Scouting, Volume 2, Number 8, August 15, 1914 Page: 1
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Published semi-monthly by National Headquarters, Boy Scouts of America
For Scout Officials and Others Interested In Work for Boys
NEW YORK, N. Y., AUGUST 15, 1914.
Mrs. Woodrow Wilson.
The Boy Scout Movement Loses
a Devoted Friend.
Mrs. woodrow wilson,
wife of the President of the
United States, died in the
White House at Washington, D. C.,
on the afternoon of August 6.
In the death of Mrs. Wilson, the
Boy Scouts lost one of their best
friends. Mrs. Wilson believed in the
work of the Boy Scout Movement
and did much to encourage and pro-
mote it. She showed her interest in
many ways and on the occasion of
the fourth annual meeting in Wash-
ington she received the National
Council in the White House. On
this occasion she pinned the Eagle
Scout badge on the breasts of five
Scouts who had earned the right to
that honor. The Scouts so honored
were Fred Reed, G. T. Smallwood,
Cleon Throckmorton, J. D. Eggles-
ton and Norris Gaddess.
The following telegram was sent
to President Wilson, Honorary
President of the Boy Scouts of
America, on Aug. 7:
Hon. Woodrow Wilson,
President United States,
Washington, D. C.:
To live for others is the spirit of
every Boy Scout. It was the su-
preme ideal of the one who now is
gone. We all feel, therefore, we
have lost a friend. Our hearts are
grieved, and we all join in praying
that the world's sympathy and
charity will be stronger for such a
noble, kindly, and self-sacrificing
spirit having lived.
Soon after the news of Mrs. Wil-
son's death was announced, requests
began to come to National Head-
quarters for some action by means
of which the Boy Scouts of America
might express their sympathy for
their Honorary President in his
Acting on these suggestions, a
five-foot floral design of the First
Class Scout badge was sent to the
White House in the name of the
Boy Scouts of America, and paid for
from voluntary offerings.
SCOUTS IN THE WARRING NATIONS.
They Will Do Their Duty Patriotically and Efficiently-
Their Humane Service Already Begins.
A STATEMENT BY THE CHIEF SCOUT EXECUTIVE.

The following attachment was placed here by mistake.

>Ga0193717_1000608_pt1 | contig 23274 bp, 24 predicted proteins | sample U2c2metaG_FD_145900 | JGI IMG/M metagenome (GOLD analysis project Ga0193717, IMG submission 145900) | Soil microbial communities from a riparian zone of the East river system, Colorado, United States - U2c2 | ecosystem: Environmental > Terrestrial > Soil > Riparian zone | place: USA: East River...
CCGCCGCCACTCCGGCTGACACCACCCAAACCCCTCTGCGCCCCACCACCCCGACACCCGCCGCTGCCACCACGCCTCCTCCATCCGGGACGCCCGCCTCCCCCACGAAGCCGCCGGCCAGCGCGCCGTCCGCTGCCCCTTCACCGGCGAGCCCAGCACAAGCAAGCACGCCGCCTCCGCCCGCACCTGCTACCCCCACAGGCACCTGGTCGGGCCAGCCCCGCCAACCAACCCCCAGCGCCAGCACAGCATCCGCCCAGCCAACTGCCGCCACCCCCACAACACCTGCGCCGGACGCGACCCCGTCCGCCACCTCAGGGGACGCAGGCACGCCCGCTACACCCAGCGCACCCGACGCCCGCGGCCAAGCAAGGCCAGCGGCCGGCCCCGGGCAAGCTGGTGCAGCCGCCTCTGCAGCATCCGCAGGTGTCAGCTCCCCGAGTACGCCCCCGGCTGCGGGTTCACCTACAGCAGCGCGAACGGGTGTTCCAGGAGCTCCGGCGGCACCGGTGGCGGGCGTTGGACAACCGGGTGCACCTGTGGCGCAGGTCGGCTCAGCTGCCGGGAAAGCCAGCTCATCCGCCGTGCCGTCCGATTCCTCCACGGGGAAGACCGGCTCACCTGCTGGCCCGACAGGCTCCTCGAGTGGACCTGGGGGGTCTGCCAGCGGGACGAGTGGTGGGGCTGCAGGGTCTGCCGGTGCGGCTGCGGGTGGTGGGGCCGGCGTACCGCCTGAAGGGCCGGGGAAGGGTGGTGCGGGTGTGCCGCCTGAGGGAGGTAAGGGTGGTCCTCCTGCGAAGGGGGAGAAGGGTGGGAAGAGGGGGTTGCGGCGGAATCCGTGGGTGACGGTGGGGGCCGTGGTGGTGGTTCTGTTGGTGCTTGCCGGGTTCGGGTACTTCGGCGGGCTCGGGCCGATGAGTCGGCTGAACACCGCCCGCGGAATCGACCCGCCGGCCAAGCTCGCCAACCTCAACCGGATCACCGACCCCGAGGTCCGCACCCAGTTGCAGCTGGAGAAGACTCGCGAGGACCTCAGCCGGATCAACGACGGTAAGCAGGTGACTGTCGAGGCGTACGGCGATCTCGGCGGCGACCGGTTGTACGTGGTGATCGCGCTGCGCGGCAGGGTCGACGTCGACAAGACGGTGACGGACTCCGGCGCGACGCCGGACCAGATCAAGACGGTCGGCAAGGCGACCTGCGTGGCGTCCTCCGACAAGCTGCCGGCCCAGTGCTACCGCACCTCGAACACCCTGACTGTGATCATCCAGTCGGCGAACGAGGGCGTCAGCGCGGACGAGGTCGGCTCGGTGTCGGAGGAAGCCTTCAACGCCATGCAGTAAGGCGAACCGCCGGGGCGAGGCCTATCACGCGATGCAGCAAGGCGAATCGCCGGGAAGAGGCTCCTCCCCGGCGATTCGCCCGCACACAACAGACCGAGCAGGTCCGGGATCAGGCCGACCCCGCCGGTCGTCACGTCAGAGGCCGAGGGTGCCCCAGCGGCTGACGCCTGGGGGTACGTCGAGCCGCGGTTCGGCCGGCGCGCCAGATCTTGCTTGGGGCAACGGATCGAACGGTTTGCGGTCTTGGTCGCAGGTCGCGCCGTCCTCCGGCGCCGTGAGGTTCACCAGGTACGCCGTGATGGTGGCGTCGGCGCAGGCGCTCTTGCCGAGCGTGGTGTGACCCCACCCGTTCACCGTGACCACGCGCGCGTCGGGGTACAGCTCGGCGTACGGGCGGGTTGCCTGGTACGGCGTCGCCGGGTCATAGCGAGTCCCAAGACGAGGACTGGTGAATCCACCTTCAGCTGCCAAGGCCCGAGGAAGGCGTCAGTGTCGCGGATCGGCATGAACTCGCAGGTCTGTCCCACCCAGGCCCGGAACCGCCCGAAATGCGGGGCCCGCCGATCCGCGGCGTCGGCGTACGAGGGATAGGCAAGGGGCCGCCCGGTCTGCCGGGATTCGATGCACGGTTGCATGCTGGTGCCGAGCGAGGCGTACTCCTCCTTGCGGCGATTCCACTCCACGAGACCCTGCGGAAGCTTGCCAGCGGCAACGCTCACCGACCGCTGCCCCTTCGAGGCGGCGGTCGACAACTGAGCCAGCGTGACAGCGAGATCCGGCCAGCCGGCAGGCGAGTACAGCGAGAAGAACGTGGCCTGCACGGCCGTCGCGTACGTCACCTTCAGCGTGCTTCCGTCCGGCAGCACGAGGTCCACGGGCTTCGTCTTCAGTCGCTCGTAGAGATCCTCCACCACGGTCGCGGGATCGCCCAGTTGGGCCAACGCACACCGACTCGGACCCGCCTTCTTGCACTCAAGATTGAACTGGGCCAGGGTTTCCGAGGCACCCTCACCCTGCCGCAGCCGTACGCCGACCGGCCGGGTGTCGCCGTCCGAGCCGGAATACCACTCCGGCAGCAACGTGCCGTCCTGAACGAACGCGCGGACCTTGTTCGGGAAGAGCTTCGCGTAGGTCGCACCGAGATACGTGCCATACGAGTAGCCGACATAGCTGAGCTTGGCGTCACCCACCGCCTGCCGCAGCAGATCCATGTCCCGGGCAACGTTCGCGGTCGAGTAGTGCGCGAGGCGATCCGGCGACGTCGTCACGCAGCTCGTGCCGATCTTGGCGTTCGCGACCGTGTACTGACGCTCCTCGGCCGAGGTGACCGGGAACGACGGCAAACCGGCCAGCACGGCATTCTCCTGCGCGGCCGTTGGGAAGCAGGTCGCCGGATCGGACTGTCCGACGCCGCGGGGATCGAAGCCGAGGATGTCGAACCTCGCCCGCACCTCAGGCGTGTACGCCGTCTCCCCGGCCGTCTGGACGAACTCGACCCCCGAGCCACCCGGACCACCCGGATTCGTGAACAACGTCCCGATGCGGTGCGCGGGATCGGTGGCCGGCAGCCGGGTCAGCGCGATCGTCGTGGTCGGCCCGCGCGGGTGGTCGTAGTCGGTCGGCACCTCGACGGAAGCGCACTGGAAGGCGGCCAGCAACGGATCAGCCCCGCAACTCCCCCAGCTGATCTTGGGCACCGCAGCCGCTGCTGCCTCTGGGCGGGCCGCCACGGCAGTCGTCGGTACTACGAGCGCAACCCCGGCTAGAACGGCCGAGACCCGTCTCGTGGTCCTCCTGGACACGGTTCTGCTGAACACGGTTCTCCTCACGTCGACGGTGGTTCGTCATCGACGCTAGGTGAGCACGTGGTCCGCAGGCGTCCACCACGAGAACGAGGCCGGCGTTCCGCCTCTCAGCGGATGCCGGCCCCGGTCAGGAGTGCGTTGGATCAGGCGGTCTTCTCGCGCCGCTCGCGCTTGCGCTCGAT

UNEXPECTEDLY the great powers of
Europe have become involved in a
fierce and desperate struggle to settle
their differences by ancient methods. This
has been a distinct shock to everyone en-
gaged in Scouting both here and abroad.
From the information thus far available
to us there seems no reason to justify any
of the steps leading to the development of
this conflict. Certainly all Scout officials
and all Scouts deeply deplore the present
European situation and its awful prospects.
All connected with the Scout Movement
here and abroad have been conscientious
and firm in their purpose in advocating
universal peace. The fact that apparently
a few individuals have been powerful
enough to involve practically the whole of
Europe in what appears to be an uncalled
for, cruel and terrific war, has no bearing
whatever upon the merits of the aims and
purposes of those engaged in carrying out
the program of Scouting.
What part the Scouts will have in the
present war is naturally of grave concern
and deep interest to all engaged in Scout-
ing the world over. It is too early to make
any intelligent comment upon the signifi-
cance of the reports thus far published in
the press. Certainly all connected with
the Boy Scout Movement know that
each Scout and Scout official will, follow-
ing the Scout Oath and Law to which he
has subscribed, do his full duty.
We may reasonably expect that because
of the Scout training, boys will prove
themselves efficient in cooperating with
the Red Cross Society and in numerous
other ways, giving expression to their train-
ing and obligation to be helpful to others at
all times. Likewise we may reasonably ex-
pect that young men who have been Scouts
will prove themselves loyal, thoroughly pa-
triotic and efficient—in every sense better
citizens because of the Scout Movement.
Practically all of the reports already re-
ceived from the countries engaged in war
tell of Scouts doing all they can to relieve
distress and suffering. In Germany the
Scouts have volunteered to assist in gather-
ing the harvests. In England the Scouts
have volunteered their services as messen-
gers where lines of communication have
been cut, to patrol the exposed lines
of communication, and to give warning if
danger threatens. It is also reported that
Scouts may be used to help care for the
wounded. The Red Cross is organizing
Scouts to assist in its work.
The Scout Movement has definitely been
established in each one of the countries now
at war with an estimated enrollment of
Everyone interested in Scouting here will
watch for all references to the Boy Scouts
or the Boy Scout Movement with keen
interest, and it is hoped that we may, work-
ing together, be effective in having correct-
ly and clearly understood the significance
of authentic reports which may be received
from time to time.
All friends of the Movement will be safe
in maintaining that when the real facts are
available it will be proved that the Scouts
directly or indirectly involved in any mat-
ter growing out of the present conflict, will
reflect credit upon the Scout training and
prove that it has been consistent with the
claims for the movement here and abroad.
The Boy Scout Movement is now doing,
and will continue after this war to do, all
in its power in the interest of peace scout-
ing consistently hoping for the approach of
the day when there will be no war.
James E. West,
fhief Scout Executive.
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Boy Scouts of America. Scouting, Volume 2, Number 8, August 15, 1914, periodical, August 15, 1914; New York, New York. (texashistory.unt.edu/ark:/67531/metapth282692/m1/1/: accessed May 27, 2017), University of North Texas Libraries, The Portal to Texas History, texashistory.unt.edu; crediting Boy Scouts of America National Scouting Museum.